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Ben Allison: Seven Arrows

If the bulk of recordings from the young lions that ambushed the jazz market during the past two decades had any of the creative spark that enlivens bassist/composer Ben Allison’s remarkable debut, Seven Arrows, the on-going debate among jazz scholars would not be as pessimistic. Steeped in the jazz tradition, yet hardly embalmed by it, Allison uses his influences cunningly. Faint references to Miles Davis, Andrew Hill, Eric Dolphy, Herbie Nichols, Carla Bley and Thelonious Monk permeate throughout Allison’s ardently orchestrated musings. But unlike many of his contemporaries, his musical influences do not get the best of him. Without falling into the trap of being overtly brash with contrived dissonance, asymmetrical weirdness, and blatant, yet ultimately unrewarding jabs of current musical trends (hip-hop and grunge immediately come to mind), Allison pens open-ended oundscapes with billowing thematic statements. But considering his credentials as the artistic director for The Jazz Composers Collective, a forward thinking forum that many jazz lions should have enrolled in before hooking up with the record executives, these wondrous compositions should come as no surprise.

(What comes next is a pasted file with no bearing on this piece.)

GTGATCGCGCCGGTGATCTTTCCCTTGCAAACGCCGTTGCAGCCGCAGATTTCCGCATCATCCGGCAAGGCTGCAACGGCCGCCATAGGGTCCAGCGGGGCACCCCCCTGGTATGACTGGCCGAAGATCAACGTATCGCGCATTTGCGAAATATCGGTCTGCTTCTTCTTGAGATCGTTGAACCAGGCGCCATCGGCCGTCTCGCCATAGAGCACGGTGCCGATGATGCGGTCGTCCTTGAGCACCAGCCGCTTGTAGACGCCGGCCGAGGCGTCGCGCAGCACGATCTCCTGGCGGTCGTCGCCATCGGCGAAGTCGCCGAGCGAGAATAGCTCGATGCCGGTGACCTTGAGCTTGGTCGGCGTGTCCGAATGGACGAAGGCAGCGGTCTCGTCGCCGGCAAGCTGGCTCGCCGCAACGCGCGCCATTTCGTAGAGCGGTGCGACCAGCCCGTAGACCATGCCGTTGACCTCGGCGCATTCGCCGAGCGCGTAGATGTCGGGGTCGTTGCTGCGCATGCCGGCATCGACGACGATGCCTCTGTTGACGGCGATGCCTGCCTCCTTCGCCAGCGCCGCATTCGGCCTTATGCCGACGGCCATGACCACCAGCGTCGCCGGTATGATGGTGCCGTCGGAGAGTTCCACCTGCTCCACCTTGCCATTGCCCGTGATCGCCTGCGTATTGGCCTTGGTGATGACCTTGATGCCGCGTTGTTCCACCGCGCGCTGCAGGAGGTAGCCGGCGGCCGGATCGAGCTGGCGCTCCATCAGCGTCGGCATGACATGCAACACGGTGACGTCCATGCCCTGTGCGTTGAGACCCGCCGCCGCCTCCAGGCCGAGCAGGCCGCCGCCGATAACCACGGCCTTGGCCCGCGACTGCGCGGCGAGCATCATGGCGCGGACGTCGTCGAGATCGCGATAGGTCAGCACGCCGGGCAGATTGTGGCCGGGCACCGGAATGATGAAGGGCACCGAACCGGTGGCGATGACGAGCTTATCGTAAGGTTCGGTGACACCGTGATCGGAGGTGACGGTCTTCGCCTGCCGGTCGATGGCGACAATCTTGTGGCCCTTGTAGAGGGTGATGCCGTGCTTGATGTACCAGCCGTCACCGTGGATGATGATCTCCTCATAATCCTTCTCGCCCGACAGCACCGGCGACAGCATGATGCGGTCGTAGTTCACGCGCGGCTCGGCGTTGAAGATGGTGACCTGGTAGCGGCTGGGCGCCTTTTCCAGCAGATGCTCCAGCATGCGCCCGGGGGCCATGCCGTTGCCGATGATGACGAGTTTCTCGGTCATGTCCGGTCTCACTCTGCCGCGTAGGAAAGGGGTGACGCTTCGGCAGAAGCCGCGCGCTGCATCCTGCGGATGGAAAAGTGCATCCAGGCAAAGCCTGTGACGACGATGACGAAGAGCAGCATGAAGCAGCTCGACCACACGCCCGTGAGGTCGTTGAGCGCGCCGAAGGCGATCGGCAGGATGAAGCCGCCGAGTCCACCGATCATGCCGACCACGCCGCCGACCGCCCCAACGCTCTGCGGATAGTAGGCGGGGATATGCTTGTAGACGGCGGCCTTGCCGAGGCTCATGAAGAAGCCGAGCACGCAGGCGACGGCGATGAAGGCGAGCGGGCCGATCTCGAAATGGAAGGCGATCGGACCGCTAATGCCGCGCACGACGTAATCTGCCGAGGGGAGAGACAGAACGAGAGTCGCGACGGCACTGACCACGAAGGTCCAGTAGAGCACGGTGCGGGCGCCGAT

From the opener, “Dragzilla,” which features Allison contributing some of the set’s most forceful solos, to the beautifully pensive “Little Boy,” which recalls the isolating splendor of classic Miles, Seven Arrows definitely aims towards the future rather than the museum. “Cosmic Groove Slinky” is a masterful display of funky comping and sophisticated interplay as Allison grounds the activity with haunting, aquatic grooves, while saxophonist Ted Nash and trumpeter Ron Horton levitate effortlessly over Frank Kimbrough’s sparse piano jabs and Tim Horner’s tasteful drumming. Even when Allison’s compositions are explicitly dedicated to an elder like the suspenseful Monk homage, “Delirioso,” the composition still soars free of unnecessary baggage.

Seven Arrows will surely be viewed as a vital document from an important jazz composer in years to come.

Originally Published